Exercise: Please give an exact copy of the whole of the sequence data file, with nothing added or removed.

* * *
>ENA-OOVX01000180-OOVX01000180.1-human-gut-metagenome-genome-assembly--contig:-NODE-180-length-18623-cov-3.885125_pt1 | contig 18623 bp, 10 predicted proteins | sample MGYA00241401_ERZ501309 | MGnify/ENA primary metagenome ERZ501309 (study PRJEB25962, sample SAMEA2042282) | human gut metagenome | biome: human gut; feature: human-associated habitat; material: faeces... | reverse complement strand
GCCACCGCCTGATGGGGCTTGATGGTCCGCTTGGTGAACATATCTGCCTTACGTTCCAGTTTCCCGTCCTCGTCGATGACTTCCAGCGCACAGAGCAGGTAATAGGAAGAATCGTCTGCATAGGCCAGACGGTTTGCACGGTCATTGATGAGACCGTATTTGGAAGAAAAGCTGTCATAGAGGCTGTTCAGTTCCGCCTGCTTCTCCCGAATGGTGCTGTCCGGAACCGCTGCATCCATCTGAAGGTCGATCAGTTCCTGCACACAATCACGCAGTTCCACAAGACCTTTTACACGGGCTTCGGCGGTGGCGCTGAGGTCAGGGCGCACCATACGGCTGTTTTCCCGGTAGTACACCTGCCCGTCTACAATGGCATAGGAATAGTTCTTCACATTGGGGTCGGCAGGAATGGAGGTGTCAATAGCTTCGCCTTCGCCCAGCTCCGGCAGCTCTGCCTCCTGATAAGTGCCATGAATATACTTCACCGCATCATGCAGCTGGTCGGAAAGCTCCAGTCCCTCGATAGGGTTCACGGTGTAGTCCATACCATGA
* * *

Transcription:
>ENA-OOVX01000180-OOVX01000180.1-human-gut-metagenome-genome-assembly--contig:-NODE-180-length-18623-cov-3.885125_pt1 | contig 18623 bp, 10 predicted proteins | sample MGYA00241401_ERZ501309 | MGnify/ENA primary metagenome ERZ501309 (study PRJEB25962, sample SAMEA2042282) | human gut metagenome | biome: human gut; feature: human-associated habitat; material: faeces... | reverse complement strand
GCCACCGCCTGATGGGGCTTGATGGTCCGCTTGGTGAACATATCTGCCTTACGTTCCAGTTTCCCGTCCTCGTCGATGACTTCCAGCGCACAGAGCAGGTAATAGGAAGAATCGTCTGCATAGGCCAGACGGTTTGCACGGTCATTGATGAGACCGTATTTGGAAGAAAAGCTGTCATAGAGGCTGTTCAGTTCCGCCTGCTTCTCCCGAATGGTGCTGTCCGGAACCGCTGCATCCATCTGAAGGTCGATCAGTTCCTGCACACAATCACGCAGTTCCACAAGACCTTTTACACGGGCTTCGGCGGTGGCGCTGAGGTCAGGGCGCACCATACGGCTGTTTTCCCGGTAGTACACCTGCCCGTCTACAATGGCATAGGAATAGTTCTTCACATTGGGGTCGGCAGGAATGGAGGTGTCAATAGCTTCGCCTTCGCCCAGCTCCGGCAGCTCTGCCTCCTGATAAGTGCCATGAATATACTTCACCGCATCATGCAGCTGGTCGGAAAGCTCCAGTCCCTCGATAGGGTTCACGGTGTAGTCCATACCATGA